In last week’s post I promised photos highlighting oft-overlooked Thai dishes.
As you might’ve guessed from the title, this is that post.
Below are 16 photos. I sorted them roughly from most ordinary to most unusual.
These photos may make you queasy. I won’t hold it against you
very much if you choose to close your browser window before reaching the bottom.
You’ve been warned.
That went down easily enough, didn’t it? Continuing on …
Okay, you got me: This one isn’t Thai food. But my hosts in Chiang Mai baked it and it tasted every bit as delicious as it looks. Consider it a warm-up for the intestine-twisting delights to come.
And out come the chickens!
Yes, chickens were eaten in the making of this blog post. In fact I may even have a jumbo-size tub of fried chicken sitting on my hairy belly right now — not that I would tell you if I did.
Need a cool beverage to wash down all that poultry?
Don’t worry. Refreshments are on the way.
Thai milk tea is amazingly orange. It’s also amazingly sweet and creamy. That makes it amazingly dangerous to your waistline.
Anyhow, moving right along …
There are only a couple more dishes before this blog post starts getting dicey. Proceed with caution.
Here’s some ice cream. Think of it a bribe. Don’t hesitate to take it and walk away while your lunch is still resting peacefully inside your belly.
This is your final warning.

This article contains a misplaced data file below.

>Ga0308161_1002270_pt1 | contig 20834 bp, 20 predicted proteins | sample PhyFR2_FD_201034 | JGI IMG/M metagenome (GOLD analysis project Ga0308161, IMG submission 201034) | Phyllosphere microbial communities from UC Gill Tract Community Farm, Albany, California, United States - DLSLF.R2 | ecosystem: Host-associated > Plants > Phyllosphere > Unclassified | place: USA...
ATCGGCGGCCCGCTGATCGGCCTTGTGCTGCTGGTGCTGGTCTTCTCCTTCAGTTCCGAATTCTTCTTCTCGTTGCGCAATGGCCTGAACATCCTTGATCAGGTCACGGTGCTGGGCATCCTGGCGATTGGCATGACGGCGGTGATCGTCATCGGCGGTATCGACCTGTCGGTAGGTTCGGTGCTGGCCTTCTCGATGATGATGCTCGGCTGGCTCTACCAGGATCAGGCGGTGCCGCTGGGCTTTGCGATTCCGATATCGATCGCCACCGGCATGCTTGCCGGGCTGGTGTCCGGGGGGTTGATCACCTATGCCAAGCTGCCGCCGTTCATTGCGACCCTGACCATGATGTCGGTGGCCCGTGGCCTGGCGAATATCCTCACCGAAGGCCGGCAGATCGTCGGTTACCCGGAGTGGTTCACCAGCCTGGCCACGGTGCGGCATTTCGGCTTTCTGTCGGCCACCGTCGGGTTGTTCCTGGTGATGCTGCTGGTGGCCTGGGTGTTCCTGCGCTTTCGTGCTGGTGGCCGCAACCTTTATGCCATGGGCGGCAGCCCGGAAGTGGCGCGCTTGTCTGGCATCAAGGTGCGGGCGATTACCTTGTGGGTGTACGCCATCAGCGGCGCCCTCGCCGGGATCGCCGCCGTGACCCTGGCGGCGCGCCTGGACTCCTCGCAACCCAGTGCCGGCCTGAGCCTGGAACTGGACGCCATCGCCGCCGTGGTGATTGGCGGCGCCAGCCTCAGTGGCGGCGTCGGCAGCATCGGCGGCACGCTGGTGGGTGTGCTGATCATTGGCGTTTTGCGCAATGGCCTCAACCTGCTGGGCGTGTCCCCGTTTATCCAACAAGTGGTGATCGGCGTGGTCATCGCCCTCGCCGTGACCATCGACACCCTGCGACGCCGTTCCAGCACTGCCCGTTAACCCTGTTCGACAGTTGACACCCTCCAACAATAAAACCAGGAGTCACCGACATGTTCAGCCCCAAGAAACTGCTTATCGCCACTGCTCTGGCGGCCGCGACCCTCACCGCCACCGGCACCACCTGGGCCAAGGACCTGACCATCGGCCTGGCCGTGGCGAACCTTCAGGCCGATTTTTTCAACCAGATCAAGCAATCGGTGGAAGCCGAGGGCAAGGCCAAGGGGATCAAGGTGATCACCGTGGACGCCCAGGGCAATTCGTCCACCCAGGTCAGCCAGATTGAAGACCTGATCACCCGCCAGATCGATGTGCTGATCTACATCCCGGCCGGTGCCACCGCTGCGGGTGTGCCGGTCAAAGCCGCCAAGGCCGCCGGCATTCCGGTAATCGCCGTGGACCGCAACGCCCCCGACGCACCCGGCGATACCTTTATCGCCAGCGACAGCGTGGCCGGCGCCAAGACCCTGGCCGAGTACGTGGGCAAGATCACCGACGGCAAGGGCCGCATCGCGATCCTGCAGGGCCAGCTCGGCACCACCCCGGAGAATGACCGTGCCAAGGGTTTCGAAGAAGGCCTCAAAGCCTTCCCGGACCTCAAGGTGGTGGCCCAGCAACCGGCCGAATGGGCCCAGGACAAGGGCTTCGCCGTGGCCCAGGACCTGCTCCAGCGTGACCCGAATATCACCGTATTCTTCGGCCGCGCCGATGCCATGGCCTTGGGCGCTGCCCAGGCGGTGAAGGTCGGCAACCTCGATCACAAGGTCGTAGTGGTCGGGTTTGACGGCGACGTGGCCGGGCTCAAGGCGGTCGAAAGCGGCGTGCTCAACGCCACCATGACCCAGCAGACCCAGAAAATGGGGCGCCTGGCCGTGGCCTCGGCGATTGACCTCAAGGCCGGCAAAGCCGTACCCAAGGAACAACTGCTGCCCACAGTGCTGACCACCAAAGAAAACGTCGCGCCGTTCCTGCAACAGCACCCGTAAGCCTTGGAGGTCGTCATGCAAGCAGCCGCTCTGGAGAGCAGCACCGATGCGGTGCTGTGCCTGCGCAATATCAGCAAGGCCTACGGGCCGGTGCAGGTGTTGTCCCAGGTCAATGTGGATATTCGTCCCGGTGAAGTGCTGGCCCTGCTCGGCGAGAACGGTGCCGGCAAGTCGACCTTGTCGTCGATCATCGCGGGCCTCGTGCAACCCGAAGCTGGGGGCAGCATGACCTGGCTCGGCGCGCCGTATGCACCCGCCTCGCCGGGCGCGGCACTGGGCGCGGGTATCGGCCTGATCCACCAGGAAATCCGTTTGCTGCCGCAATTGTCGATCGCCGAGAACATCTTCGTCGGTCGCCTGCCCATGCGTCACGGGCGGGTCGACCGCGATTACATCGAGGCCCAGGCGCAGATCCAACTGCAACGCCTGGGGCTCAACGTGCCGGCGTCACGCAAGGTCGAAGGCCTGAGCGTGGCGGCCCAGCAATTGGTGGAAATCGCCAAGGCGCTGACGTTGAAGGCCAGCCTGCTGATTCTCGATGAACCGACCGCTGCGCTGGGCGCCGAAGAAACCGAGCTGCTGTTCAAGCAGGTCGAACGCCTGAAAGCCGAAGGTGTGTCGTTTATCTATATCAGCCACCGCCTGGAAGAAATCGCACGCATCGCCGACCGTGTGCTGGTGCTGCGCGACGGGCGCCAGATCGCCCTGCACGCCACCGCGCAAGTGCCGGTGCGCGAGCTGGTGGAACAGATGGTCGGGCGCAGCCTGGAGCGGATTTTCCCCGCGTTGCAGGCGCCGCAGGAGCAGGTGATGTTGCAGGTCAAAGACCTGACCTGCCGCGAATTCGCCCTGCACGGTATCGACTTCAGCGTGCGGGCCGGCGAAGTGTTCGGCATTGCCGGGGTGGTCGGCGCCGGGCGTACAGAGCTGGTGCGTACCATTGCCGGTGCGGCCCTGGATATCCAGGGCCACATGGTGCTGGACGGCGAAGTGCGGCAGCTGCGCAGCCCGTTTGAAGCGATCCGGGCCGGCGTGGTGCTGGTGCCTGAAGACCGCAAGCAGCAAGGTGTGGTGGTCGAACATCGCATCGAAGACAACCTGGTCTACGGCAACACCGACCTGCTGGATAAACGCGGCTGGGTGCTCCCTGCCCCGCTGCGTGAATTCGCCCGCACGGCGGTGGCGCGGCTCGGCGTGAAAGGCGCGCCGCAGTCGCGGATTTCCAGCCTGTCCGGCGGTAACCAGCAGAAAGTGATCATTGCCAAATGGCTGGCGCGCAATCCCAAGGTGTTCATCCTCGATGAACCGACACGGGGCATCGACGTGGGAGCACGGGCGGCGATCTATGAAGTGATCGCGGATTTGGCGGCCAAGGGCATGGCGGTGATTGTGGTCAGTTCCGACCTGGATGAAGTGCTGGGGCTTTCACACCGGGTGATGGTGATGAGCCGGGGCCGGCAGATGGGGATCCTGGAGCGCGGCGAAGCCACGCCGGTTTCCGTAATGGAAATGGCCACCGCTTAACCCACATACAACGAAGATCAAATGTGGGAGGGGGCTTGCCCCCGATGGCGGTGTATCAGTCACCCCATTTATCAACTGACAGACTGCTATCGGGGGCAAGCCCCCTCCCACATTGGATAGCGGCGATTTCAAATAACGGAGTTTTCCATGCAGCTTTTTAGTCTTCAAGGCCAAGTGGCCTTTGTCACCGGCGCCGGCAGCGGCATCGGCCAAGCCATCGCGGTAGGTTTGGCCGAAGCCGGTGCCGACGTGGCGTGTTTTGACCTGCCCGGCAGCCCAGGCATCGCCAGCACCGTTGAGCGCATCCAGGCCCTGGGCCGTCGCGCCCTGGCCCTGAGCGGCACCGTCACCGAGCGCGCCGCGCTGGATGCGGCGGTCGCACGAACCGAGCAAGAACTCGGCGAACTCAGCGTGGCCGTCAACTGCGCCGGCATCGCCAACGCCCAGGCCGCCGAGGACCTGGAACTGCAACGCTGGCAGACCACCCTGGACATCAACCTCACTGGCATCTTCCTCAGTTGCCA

Yes. That’s what it looked like before I started eating it.
The bones can be killers. Literally. If a bone gets lodged in your throat you’re in trouble.
On the right we have green beans and pork. You already saw them a few photos ago.
On the left we have a spicy paste made of greens and tadpoles. You know, tadpoles. Those baby frogs without legs. I suppose that makes this dish the opposite of that quintessential French delicacy, frog legs.
And what’s that on top?
I’m glad you asked. How about we zoom in for a closer look …
Here you are: Ant eggs!
The white bits are ant eggs, while the yellow is chicken egg. My host pan-fried them together to make something of an omelet.
You must be wondering what the ant eggs look like before they’re cooked. Fear not …
That’s what I thought.
I was lucky enough to see how the ant eggs are harvested. The ants actually live in nests that hang from trees, much like bee nests. To harvest the eggs you take a long pole, reach it up into the tree, and shake the eggs loose from the nest.
Alright. You’ve made it this far. You’ve done better than I expected. You deserve a special treat.
Taiwan doesn’t have Dairy Queen, but Thailand does.
I hadn’t had a Blizzard in ages. This one wasn’t half bad.
Sometimes you gotta venture even farther away from home to discover what you’ve been missing.